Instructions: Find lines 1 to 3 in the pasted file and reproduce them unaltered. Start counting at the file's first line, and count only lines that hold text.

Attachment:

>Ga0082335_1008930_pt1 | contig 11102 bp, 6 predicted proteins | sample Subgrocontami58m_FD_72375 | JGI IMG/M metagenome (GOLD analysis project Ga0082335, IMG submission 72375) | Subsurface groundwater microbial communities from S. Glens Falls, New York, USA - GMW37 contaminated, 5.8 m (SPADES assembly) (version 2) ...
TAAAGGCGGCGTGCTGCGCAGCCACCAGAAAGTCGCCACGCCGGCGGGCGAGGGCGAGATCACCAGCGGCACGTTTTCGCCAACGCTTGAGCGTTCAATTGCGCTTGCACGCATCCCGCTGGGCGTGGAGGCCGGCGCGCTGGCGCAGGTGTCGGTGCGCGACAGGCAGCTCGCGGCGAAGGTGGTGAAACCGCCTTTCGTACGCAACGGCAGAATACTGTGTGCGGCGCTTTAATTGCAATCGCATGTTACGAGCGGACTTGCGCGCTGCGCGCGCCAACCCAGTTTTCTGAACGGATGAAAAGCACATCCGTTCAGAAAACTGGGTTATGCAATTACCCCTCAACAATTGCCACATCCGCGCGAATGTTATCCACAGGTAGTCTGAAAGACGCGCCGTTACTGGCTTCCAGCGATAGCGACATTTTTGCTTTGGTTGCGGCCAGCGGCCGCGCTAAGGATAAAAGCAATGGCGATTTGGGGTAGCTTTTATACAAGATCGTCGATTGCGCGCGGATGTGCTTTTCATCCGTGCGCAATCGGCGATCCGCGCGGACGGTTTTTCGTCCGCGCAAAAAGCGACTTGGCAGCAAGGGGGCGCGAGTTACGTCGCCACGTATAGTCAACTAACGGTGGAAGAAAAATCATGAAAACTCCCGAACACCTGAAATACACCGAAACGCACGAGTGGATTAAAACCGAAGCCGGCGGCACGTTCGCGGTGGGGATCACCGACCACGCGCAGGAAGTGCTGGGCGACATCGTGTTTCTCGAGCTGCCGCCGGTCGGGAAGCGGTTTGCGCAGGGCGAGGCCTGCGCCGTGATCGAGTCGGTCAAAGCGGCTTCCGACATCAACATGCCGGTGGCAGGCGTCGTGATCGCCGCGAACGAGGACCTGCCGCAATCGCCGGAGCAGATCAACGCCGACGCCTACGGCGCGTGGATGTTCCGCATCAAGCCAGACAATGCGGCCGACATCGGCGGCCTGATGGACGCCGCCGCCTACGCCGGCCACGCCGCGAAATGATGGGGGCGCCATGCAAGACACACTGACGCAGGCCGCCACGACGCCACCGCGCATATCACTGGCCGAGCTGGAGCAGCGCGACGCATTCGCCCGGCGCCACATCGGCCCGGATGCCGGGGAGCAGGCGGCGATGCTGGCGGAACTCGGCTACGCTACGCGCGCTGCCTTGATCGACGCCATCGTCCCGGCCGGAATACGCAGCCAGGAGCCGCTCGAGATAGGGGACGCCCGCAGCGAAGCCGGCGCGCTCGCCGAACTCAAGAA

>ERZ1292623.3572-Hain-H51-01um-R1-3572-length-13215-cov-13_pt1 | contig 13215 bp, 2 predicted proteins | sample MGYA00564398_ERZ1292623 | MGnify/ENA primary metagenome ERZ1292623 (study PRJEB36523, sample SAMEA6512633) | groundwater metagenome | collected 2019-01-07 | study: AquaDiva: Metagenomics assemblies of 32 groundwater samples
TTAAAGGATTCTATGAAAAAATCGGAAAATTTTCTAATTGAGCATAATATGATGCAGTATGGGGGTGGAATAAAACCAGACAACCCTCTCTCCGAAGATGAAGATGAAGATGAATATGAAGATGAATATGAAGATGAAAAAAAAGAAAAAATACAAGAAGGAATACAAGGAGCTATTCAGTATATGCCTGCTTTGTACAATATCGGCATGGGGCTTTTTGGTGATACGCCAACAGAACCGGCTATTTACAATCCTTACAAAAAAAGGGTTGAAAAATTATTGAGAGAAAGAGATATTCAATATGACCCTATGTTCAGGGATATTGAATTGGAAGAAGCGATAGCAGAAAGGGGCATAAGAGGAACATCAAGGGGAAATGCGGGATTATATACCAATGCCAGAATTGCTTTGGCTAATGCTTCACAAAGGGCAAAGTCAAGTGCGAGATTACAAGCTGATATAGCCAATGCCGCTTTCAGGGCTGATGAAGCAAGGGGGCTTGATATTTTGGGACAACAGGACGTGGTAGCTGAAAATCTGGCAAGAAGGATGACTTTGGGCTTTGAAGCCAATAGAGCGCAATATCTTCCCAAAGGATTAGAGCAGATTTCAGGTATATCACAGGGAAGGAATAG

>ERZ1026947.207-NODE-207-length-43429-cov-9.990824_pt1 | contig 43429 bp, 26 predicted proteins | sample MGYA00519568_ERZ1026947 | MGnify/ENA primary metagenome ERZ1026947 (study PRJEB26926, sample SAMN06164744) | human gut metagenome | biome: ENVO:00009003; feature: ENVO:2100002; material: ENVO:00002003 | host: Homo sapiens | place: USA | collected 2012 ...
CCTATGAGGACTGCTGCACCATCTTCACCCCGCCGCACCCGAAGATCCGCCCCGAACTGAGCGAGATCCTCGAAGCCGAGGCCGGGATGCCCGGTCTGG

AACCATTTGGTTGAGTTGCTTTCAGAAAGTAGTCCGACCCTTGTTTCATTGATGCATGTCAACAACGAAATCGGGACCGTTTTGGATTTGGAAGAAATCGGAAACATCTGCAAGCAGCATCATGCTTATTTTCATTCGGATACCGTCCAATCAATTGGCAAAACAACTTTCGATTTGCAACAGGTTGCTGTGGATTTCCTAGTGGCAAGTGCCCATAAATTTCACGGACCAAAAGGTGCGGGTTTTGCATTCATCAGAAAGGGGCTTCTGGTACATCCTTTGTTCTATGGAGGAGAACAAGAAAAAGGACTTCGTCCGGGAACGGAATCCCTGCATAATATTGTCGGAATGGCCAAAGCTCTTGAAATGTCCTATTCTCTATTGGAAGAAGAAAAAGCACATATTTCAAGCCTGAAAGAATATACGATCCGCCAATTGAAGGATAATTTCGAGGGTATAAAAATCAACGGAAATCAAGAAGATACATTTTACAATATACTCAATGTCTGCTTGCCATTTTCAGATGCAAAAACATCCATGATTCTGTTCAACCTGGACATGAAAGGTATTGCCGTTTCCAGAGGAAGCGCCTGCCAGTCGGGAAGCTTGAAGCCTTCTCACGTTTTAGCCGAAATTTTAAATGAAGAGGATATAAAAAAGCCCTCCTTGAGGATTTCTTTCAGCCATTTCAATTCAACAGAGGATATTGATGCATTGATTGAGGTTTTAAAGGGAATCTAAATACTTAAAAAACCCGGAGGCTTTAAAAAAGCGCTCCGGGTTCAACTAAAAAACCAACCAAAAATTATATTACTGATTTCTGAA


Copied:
>Ga0082335_1008930_pt1 | contig 11102 bp, 6 predicted proteins | sample Subgrocontami58m_FD_72375 | JGI IMG/M metagenome (GOLD analysis project Ga0082335, IMG submission 72375) | Subsurface groundwater microbial communities from S. Glens Falls, New York, USA - GMW37 contaminated, 5.8 m (SPADES assembly) (version 2) ...
TAAAGGCGGCGTGCTGCGCAGCCACCAGAAAGTCGCCACGCCGGCGGGCGAGGGCGAGATCACCAGCGGCACGTTTTCGCCAACGCTTGAGCGTTCAATTGCGCTTGCACGCATCCCGCTGGGCGTGGAGGCCGGCGCGCTGGCGCAGGTGTCGGTGCGCGACAGGCAGCTCGCGGCGAAGGTGGTGAAACCGCCTTTCGTACGCAACGGCAGAATACTGTGTGCGGCGCTTTAATTGCAATCGCATGTTACGAGCGGACTTGCGCGCTGCGCGCGCCAACCCAGTTTTCTGAACGGATGAAAAGCACATCCGTTCAGAAAACTGGGTTATGCAATTACCCCTCAACAATTGCCACATCCGCGCGAATGTTATCCACAGGTAGTCTGAAAGACGCGCCGTTACTGGCTTCCAGCGATAGCGACATTTTTGCTTTGGTTGCGGCCAGCGGCCGCGCTAAGGATAAAAGCAATGGCGATTTGGGGTAGCTTTTATACAAGATCGTCGATTGCGCGCGGATGTGCTTTTCATCCGTGCGCAATCGGCGATCCGCGCGGACGGTTTTTCGTCCGCGCAAAAAGCGACTTGGCAGCAAGGGGGCGCGAGTTACGTCGCCACGTATAGTCAACTAACGGTGGAAGAAAAATCATGAAAACTCCCGAACACCTGAAATACACCGAAACGCACGAGTGGATTAAAACCGAAGCCGGCGGCACGTTCGCGGTGGGGATCACCGACCACGCGCAGGAAGTGCTGGGCGACATCGTGTTTCTCGAGCTGCCGCCGGTCGGGAAGCGGTTTGCGCAGGGCGAGGCCTGCGCCGTGATCGAGTCGGTCAAAGCGGCTTCCGACATCAACATGCCGGTGGCAGGCGTCGTGATCGCCGCGAACGAGGACCTGCCGCAATCGCCGGAGCAGATCAACGCCGACGCCTACGGCGCGTGGATGTTCCGCATCAAGCCAGACAATGCGGCCGACATCGGCGGCCTGATGGACGCCGCCGCCTACGCCGGCCACGCCGCGAAATGATGGGGGCGCCATGCAAGACACACTGACGCAGGCCGCCACGACGCCACCGCGCATATCACTGGCCGAGCTGGAGCAGCGCGACGCATTCGCCCGGCGCCACATCGGCCCGGATGCCGGGGAGCAGGCGGCGATGCTGGCGGAACTCGGCTACGCTACGCGCGCTGCCTTGATCGACGCCATCGTCCCGGCCGGAATACGCAGCCAGGAGCCGCTCGAGATAGGGGACGCCCGCAGCGAAGCCGGCGCGCTCGCCGAACTCAAGAA

>ERZ1292623.3572-Hain-H51-01um-R1-3572-length-13215-cov-13_pt1 | contig 13215 bp, 2 predicted proteins | sample MGYA00564398_ERZ1292623 | MGnify/ENA primary metagenome ERZ1292623 (study PRJEB36523, sample SAMEA6512633) | groundwater metagenome | collected 2019-01-07 | study: AquaDiva: Metagenomics assemblies of 32 groundwater samples